The Saurischia, on the other hand, includes some of the largest, fiercest, and most charismatic dinosaurs of all. The two principal saurischian subgroups were the sauropodomorphs—long-necked herbivores that included Apatosaurus and its close kin—and the theropods. For a long time, “theropod” was synonymous with “carnivorous dinosaur,” but that isn’t true anymore. Tyrannosaurus, Allosaurus, and Giganotosaurus were all flesh-rending theropods, as were Velociraptor and its kin, but many theropod lineages became either omnivores or herbivores, and those include birds. While the carnivores have traditionally stolen the show, the weirdest theropods belong to recently discovered groups such as the alvarezsaurs—turkey-size dinosaurs thought to be the Mesozoic equivalent of anteaters—and potbellied feathery herbivorous dinosaurs with insanely long hand claws, called therizinosaurs.

Our understanding of just how wildly divergent dinosaur body plans were is constantly changing. The word “dinosaur” technically includes everything from an Emperor penguin to one-hundred-foot behemoths such as Supersaurus, heavy-skulled bonecrushers like Tyrannosaurus, and spiky, armor-plated enigmas such as Stegosaurus. We probably don’t even know the full span of dinosaur body types. Within the past three decades alone, paleontologists have identified several kinds of dinosaurs that we had no conception of before. The ant-eating alavarezsaurs and totally weird therizinosaurs are two such groups, but there are also the abelisaurids—theropods with short, deep skulls and wimpy arms that even a tyrannosaur would laugh at—and croc-snouted, sailbacked carnivores called spinosaurs.

And that’s to say nothing of the dinosaurs that lived after the mass extinction that closed off the Cretaceous, about 66 million years ago. Dinosaurs were not exclusively prehistoric animals—we now know that birds are the sole surviving dinosaur lineage. Indeed, birds are dinosaurs, but the majority of forms—the types that most immediately spring to mind when you think of the word “dinosaur”—are called non-avian dinosaurs. Many writers and paleontologists prefer to consider “non-avian dinosaur” and plain old “dinosaur” as synonyms because of the cumbersome jargon, but I think it’s about time we came to terms with the technical language. Yes, it can be a little unwieldy, but we insult dinosaurs if we ignore the fact that they are still with us.

To most people, “dinosaur” is something extinct. And recent discoveries—such as the spinosaurs and alvarezsaurs—are showing us how much there is left to be uncovered. Many of these discoveries have come from sites in South America, Africa, and Asia that were beyond the reach of early fossil hunters, but even North America and Europe—the continents that have been systematically sampled for the longest time—have yielded strange dinosaurs unlike anything anyone has seen before.

All these fossil finds come from a distinct swath of prehistoric time. The Mesozoic span of the dinosaurs ran for more than 160 million years the world over. The dinosaurian heyday fell across three different geological periods—the Triassic (250 to 200 million years ago), the Jurassic (199 to 145 million years ago), and the Cretaceous (144 to 66 million years ago). That is a lot of time for evolution to usher new forms into existence. Even though we may never find all the dinosaur species, as some probably lived in habitats where there wasn’t the right combination of factors for fossilization, there are certainly thousands of as-yet-unknown dinosaurs waiting to be found.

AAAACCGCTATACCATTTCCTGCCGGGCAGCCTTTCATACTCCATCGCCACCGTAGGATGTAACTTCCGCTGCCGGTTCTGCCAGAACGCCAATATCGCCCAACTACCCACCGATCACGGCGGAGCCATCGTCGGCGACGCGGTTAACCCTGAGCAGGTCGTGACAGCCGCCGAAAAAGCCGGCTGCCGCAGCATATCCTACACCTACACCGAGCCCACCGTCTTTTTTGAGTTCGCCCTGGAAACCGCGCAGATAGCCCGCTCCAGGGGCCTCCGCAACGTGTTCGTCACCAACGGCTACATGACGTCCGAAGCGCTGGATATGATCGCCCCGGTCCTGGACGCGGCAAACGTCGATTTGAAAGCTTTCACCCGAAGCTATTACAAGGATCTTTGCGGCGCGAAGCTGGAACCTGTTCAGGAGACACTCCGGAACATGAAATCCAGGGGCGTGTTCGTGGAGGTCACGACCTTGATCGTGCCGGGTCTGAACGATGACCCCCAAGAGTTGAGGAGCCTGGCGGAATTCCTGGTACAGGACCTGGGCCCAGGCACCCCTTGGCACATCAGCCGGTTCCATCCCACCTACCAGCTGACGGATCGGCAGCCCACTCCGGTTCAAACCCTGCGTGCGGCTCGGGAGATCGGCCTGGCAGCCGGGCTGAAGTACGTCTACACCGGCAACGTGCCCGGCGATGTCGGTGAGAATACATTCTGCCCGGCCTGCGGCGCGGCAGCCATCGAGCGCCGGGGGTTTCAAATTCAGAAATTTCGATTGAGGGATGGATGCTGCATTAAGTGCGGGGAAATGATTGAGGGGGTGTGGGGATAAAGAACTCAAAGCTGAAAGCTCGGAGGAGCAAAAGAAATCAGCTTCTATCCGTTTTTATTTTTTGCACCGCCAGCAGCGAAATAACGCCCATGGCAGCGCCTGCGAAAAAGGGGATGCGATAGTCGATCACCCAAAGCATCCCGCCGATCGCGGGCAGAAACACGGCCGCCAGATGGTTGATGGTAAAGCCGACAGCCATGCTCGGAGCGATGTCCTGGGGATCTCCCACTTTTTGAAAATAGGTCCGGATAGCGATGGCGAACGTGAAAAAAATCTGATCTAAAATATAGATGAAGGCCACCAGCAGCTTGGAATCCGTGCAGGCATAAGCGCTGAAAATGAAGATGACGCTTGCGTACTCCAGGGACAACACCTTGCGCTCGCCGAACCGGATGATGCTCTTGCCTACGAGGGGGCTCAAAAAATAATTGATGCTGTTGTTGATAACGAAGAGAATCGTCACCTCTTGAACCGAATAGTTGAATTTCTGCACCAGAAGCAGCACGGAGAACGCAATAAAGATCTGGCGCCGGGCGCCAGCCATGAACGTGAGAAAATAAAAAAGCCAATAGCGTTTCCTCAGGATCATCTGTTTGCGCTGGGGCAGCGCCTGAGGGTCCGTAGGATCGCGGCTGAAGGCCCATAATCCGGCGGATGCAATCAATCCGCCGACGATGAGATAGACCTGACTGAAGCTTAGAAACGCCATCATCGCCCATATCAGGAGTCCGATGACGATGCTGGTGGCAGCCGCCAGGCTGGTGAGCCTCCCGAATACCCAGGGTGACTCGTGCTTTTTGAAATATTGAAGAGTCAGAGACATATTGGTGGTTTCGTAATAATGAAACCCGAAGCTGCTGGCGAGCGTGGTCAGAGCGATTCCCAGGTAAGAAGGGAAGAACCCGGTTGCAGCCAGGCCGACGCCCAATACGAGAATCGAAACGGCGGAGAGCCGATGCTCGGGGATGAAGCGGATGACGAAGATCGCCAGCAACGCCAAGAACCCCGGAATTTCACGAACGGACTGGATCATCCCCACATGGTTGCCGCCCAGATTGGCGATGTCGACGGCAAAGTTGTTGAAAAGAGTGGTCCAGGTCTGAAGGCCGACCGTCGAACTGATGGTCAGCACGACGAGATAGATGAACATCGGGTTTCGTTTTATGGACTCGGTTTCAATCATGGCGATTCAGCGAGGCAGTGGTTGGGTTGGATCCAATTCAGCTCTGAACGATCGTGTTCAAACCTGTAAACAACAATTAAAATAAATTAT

Dinosaurs aren’t only prehistoric animals, real monsters, or even objects of scientific scrutiny. They’re icons and cultural celebrities. As the journalist John Noble Wilford wrote in The Riddle of the Dinosaur, “Dinosaurs, more than other fossils, are public property, creatures as much of the public imagination as of scientific resurrection.” Dinosaurs invade our music, our movies, our advertising, and our idioms (although “going the way of the dinosaur” should really mean becoming undeniably awesome, rather than sinking into inevitable extinction). NASA even shot dinosaurs into space twice. Don’t ask me what for, but they transported dinosaur fossils into space all the same—maybe because the creatures have so utterly entranced us and there’s hardly a higher honor for our favorite monsters than for their bones to be granted a cherished place on a trip outside our atmosphere.

With dinosaurs everywhere, it’s no surprise that going through a “dinosaur phase” is a common and almost expected part of American culture. There’s something about these creatures that has an immediate and inextricable appeal to children, and more than a few young dinosaur fans hold on to that passion to become paleontologists. I’ve never heard a good explanation for why this is. I don’t buy the pop-psychology logic that dinosaurs are so celebrated because they are animals that are big and fierce, but safe because they’re extinct. The appeal of dinosaurs doesn’t just lie in our ability to conjure them up and banish them at will. There’s something else at work, embedded in our curiosity about where we fit in the history of the world.

Indeed, dinosaurs fueled rampant speculation about history and our place in it even before they had a name. From the Greeks to Native Americans, ancient cultures and aboriginal people concocted legends of hoary terrors and powerful heroes to explain the unusual animal bones they found crumbling out of the earth’s crust, and the first English naturalists to describe dinosaurs saw them as fearsome, sharp-toothed reptiles of untold destructive power. Their remains were so strange and frightening that we instantly recognized they were primordial beasts that vanished long ago. More than anything else, the attractive essence of the dinosaurs lies in their bizarre and terrifying nature. We can’t help wonder about creatures that, from the very start, we’ve envisioned as Tennyson’s “Dragons of the prime, / That tare each other in their slime.”

Those images of dinosaurs easily become entrenched in our minds, even as science continues to revise what we thought we knew about them.

 

Excerpted from MY BELOVED BRONTOSAURUS: ON THE ROAD WITH OLD BONES, NEW SCIENCE, AND OUR FAVORITE DINOSAURS by Brian Switek, published in April 2013 by Scientific American / Farrar, Straus and Giroux. Copyright © 2013 by Brian Switek. All rights reserved.